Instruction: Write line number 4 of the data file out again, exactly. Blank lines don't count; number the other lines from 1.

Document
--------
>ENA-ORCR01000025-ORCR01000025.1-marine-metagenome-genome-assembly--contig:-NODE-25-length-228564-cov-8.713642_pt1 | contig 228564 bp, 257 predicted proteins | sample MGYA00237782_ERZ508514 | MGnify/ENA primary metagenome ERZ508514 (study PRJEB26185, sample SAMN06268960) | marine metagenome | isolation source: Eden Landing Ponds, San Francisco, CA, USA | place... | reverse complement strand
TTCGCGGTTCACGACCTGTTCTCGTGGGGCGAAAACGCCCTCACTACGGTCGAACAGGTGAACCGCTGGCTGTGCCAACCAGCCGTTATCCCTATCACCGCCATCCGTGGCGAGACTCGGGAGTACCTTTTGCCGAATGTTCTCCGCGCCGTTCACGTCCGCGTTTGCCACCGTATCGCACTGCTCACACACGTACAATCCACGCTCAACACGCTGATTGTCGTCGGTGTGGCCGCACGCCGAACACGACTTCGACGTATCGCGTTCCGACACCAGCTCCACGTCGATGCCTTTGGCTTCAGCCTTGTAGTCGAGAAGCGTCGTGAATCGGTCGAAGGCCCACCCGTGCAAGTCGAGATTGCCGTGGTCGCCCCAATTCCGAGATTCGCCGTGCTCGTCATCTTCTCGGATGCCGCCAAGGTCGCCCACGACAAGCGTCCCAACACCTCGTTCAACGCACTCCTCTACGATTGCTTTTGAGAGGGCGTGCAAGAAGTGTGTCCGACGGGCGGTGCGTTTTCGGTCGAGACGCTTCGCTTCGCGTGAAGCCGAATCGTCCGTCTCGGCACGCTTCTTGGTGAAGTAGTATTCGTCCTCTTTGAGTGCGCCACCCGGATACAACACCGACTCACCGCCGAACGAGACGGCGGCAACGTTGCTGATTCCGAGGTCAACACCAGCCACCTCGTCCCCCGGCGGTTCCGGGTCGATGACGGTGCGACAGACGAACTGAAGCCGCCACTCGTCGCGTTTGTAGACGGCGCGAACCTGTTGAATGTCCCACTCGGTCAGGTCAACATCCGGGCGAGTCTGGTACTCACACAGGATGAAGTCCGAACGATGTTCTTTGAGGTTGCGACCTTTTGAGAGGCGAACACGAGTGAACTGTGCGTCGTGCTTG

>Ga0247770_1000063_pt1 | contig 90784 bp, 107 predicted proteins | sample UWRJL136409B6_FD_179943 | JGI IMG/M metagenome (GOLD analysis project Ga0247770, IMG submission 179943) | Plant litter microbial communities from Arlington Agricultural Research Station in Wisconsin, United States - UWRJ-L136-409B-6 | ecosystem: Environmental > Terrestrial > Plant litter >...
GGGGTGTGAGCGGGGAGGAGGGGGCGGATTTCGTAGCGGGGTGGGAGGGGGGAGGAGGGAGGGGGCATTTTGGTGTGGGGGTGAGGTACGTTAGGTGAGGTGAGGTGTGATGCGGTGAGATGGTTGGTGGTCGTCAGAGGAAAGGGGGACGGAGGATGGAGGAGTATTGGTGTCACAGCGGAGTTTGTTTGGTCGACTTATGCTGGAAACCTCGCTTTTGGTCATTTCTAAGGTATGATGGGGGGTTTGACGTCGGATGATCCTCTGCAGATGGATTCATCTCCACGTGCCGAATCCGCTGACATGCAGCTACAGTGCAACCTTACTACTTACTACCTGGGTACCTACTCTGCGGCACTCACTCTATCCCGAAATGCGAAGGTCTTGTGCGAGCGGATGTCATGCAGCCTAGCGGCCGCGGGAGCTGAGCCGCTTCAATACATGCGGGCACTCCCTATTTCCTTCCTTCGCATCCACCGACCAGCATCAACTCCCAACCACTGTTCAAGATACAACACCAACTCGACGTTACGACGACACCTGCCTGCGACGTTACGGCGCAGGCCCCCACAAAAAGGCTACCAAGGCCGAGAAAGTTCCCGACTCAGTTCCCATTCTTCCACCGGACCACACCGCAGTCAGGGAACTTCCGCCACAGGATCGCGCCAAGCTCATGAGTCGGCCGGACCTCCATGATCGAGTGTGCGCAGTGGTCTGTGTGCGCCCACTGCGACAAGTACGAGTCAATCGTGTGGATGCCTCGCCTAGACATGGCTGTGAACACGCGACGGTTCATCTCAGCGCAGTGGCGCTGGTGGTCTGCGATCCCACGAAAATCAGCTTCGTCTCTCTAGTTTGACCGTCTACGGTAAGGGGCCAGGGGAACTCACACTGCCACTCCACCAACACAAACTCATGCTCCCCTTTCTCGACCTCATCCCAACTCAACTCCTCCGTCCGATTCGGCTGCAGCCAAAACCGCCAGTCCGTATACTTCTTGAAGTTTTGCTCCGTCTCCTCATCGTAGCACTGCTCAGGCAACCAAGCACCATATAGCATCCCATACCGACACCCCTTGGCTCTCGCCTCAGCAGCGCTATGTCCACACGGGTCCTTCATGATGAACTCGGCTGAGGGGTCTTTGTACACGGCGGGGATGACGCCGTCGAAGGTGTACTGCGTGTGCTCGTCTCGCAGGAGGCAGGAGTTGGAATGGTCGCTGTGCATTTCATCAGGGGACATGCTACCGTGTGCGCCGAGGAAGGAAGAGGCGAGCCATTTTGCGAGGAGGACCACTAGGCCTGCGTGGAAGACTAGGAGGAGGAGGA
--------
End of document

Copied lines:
GGGGTGTGAGCGGGGAGGAGGGGGCGGATTTCGTAGCGGGGTGGGAGGGGGGAGGAGGGAGGGGGCATTTTGGTGTGGGGGTGAGGTACGTTAGGTGAGGTGAGGTGTGATGCGGTGAGATGGTTGGTGGTCGTCAGAGGAAAGGGGGACGGAGGATGGAGGAGTATTGGTGTCACAGCGGAGTTTGTTTGGTCGACTTATGCTGGAAACCTCGCTTTTGGTCATTTCTAAGGTATGATGGGGGGTTTGACGTCGGATGATCCTCTGCAGATGGATTCATCTCCACGTGCCGAATCCGCTGACATGCAGCTACAGTGCAACCTTACTACTTACTACCTGGGTACCTACTCTGCGGCACTCACTCTATCCCGAAATGCGAAGGTCTTGTGCGAGCGGATGTCATGCAGCCTAGCGGCCGCGGGAGCTGAGCCGCTTCAATACATGCGGGCACTCCCTATTTCCTTCCTTCGCATCCACCGACCAGCATCAACTCCCAACCACTGTTCAAGATACAACACCAACTCGACGTTACGACGACACCTGCCTGCGACGTTACGGCGCAGGCCCCCACAAAAAGGCTACCAAGGCCGAGAAAGTTCCCGACTCAGTTCCCATTCTTCCACCGGACCACACCGCAGTCAGGGAACTTCCGCCACAGGATCGCGCCAAGCTCATGAGTCGGCCGGACCTCCATGATCGAGTGTGCGCAGTGGTCTGTGTGCGCCCACTGCGACAAGTACGAGTCAATCGTGTGGATGCCTCGCCTAGACATGGCTGTGAACACGCGACGGTTCATCTCAGCGCAGTGGCGCTGGTGGTCTGCGATCCCACGAAAATCAGCTTCGTCTCTCTAGTTTGACCGTCTACGGTAAGGGGCCAGGGGAACTCACACTGCCACTCCACCAACACAAACTCATGCTCCCCTTTCTCGACCTCATCCCAACTCAACTCCTCCGTCCGATTCGGCTGCAGCCAAAACCGCCAGTCCGTATACTTCTTGAAGTTTTGCTCCGTCTCCTCATCGTAGCACTGCTCAGGCAACCAAGCACCATATAGCATCCCATACCGACACCCCTTGGCTCTCGCCTCAGCAGCGCTATGTCCACACGGGTCCTTCATGATGAACTCGGCTGAGGGGTCTTTGTACACGGCGGGGATGACGCCGTCGAAGGTGTACTGCGTGTGCTCGTCTCGCAGGAGGCAGGAGTTGGAATGGTCGCTGTGCATTTCATCAGGGGACATGCTACCGTGTGCGCCGAGGAAGGAAGAGGCGAGCCATTTTGCGAGGAGGACCACTAGGCCTGCGTGGAAGACTAGGAGGAGGAGGA